I was nervous at first, I always am whenever I take exams. Even after somewhere in the ballpark of 25 in the last 3 years and regardless of how much I’ve prepared, I still get that spike of adrenaline when I first sit down. But I soon found myself settled into that calm of procedural problem solving.
In the end, I submitted work that I felt confident was a good representation of my knowledge and experience given the scenario (whether it would end up being accepted or not), and the results of my review would point me in the right direction. About a week later, I received an email that I had achieved a passing review and a couple days after that I was officially certified as a Master Business Continuity Professional.
So, this could probably be a blog post in and of itself, but reading this you might be wondering: What is an MBCP, DRI, or Business Continuity?
What is BC and why is it important -
It’s important to know first what Business Continuity is, to provide context for anyone unfamiliar of the value of having a plan, and the importance of what DRI is doing to not only the business world but society.
The National Fire Protection Association describes business continuity as “An ongoing process to ensure that the necessary steps are taken to identify the impact of potential losses and maintain viable recovery strategies, recovery plans, and continuity of services.”
Planning for Business Continuity, in the simplest of descriptions, is really a matter of asking, the sometimes hard: “What if?”
What will my business do if we lose power for an extended period? How long can my business go without electricity before the loss of productivity is unrecoverable? Are there manual workarounds available? Do my employees know how to use them? What if there is a fire? What if one of my employees is injured? Does every one of my employees know their responsibilities and what to do in the case of such an event? What happens if my vendor can no longer supply critical materials or services I need to conduct my business? How long can I go without a resupply?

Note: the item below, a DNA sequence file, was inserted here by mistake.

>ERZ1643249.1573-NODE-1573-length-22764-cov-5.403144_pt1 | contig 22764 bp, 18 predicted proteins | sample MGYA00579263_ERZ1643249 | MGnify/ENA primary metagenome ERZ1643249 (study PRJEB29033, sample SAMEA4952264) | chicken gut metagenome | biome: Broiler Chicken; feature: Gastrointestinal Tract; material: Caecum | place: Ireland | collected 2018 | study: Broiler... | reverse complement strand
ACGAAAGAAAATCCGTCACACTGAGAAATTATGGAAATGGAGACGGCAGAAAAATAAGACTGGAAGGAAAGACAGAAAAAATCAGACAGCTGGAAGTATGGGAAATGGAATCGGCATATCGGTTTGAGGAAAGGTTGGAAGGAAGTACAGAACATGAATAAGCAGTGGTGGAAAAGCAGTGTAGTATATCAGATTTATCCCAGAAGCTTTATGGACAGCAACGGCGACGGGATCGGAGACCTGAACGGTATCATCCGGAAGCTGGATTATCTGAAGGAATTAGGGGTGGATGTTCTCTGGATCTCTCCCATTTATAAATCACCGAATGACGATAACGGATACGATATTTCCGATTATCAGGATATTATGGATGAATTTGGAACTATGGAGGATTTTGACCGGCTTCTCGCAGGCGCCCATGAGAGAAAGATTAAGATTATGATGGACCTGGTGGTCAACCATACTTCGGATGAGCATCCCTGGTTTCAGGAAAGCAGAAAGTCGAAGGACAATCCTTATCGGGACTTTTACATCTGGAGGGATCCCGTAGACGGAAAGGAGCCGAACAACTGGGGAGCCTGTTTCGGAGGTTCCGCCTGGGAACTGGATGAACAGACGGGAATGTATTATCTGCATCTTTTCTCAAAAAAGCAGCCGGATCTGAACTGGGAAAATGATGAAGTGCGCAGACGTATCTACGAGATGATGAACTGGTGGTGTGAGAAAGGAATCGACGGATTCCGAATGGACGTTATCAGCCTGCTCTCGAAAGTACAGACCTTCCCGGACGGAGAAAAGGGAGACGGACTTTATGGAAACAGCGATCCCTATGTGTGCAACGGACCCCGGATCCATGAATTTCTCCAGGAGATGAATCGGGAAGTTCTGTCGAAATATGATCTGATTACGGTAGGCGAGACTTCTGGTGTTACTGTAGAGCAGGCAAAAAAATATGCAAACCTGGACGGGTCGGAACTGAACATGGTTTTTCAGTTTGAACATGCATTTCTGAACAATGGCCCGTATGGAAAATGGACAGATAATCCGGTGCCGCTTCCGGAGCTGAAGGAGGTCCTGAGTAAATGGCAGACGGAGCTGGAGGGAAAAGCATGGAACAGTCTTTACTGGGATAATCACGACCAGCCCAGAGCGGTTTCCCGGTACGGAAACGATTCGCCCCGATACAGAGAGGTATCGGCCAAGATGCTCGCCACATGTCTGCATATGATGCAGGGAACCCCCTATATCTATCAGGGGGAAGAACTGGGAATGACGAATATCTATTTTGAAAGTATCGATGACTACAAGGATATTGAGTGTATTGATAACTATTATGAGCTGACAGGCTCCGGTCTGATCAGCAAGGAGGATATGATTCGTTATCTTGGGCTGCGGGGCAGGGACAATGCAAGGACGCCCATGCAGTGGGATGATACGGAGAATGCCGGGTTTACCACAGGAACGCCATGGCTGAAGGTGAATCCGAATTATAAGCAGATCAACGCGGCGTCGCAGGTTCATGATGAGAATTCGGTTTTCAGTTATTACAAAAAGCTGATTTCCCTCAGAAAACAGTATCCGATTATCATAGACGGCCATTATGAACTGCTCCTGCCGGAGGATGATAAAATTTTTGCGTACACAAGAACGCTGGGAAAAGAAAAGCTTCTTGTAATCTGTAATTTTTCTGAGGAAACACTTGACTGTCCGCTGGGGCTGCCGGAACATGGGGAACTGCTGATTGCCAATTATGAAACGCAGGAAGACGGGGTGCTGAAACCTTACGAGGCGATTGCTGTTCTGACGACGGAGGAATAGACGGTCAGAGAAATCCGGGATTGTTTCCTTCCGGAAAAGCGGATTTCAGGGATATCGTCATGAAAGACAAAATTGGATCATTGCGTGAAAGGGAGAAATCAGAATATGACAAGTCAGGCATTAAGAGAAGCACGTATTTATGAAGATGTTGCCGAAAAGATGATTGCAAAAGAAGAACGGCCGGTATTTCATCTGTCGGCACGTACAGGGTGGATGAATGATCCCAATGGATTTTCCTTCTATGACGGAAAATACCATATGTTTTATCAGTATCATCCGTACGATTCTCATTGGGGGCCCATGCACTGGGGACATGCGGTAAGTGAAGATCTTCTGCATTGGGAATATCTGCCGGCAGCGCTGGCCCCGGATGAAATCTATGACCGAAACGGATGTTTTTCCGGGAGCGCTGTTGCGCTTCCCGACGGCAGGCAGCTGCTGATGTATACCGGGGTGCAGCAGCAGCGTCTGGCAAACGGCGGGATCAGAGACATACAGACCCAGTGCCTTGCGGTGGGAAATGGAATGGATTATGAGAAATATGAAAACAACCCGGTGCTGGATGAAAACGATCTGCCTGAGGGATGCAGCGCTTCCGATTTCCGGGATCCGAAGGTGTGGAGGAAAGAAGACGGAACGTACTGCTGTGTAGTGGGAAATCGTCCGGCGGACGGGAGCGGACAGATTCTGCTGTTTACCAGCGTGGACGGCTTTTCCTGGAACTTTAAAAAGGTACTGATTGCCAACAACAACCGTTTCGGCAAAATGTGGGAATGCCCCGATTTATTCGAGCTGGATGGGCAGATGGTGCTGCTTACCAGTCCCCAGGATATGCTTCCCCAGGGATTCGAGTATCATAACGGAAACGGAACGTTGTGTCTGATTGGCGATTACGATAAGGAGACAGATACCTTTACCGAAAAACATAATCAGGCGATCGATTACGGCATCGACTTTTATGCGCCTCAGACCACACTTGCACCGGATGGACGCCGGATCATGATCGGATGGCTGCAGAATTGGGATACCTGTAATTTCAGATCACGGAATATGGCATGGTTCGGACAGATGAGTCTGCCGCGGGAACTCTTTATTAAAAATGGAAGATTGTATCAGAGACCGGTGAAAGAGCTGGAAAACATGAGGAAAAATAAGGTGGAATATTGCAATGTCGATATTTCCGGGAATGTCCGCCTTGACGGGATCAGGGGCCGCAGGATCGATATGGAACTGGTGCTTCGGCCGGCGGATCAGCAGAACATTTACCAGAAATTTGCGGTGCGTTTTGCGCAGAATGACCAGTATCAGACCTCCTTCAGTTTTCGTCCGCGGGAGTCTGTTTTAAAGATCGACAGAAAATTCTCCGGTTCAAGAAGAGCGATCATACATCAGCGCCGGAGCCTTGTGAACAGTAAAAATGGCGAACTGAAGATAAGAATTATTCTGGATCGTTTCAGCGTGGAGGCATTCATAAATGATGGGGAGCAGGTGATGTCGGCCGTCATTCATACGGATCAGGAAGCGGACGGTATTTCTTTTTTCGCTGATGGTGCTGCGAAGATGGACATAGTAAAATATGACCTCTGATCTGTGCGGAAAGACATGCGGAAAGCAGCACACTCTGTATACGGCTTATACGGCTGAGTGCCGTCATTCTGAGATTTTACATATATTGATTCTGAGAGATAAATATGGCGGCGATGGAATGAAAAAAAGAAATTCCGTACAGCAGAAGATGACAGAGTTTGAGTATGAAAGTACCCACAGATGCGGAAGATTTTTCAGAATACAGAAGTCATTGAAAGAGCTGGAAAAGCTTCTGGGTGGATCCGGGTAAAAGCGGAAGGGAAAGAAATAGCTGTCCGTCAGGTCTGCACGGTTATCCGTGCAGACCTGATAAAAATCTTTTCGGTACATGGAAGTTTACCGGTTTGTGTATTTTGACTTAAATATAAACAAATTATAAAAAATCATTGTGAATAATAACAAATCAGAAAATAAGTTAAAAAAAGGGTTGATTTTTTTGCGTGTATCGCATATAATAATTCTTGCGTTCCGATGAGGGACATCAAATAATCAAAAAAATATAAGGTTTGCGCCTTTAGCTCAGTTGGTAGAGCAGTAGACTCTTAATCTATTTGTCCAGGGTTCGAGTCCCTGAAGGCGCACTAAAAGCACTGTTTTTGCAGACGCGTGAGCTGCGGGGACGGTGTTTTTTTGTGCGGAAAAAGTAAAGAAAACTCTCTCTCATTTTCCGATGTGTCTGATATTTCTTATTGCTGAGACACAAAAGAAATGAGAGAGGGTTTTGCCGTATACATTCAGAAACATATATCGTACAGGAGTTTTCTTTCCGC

As you can imagine, these are threads that can be pulled and pulled. And the purpose of walking through this line of thought starts to become self-evident. Business Continuity planning is about figuring out the bad things that can happen to your organization, discovering vulnerabilities in how you operate, and developing ways to ensure your survival of such adverse events.
What is DRI and the MBCP -
Disaster Recovery Institute International (DRI) is the nonprofit that helps organizations around the world prepare for and recover from disasters by providing education, accreditation, and thought leadership in business continuity and related fields. - https://drii.org/
The Master Business Continuity Professional (MBCP) is DRI’s highest level of certification for continuity. It distinguishes those with superior knowledge and significant experience in the Business Continuity profession. While they are required to have broad business continuity experience, in most cases these professionals possess much more than the requisite knowledge. These professionals hold a vast scope of comprehension and guide their practices, departments or company with a high level of skill and expertise. - https://drii.org/certification/mbcp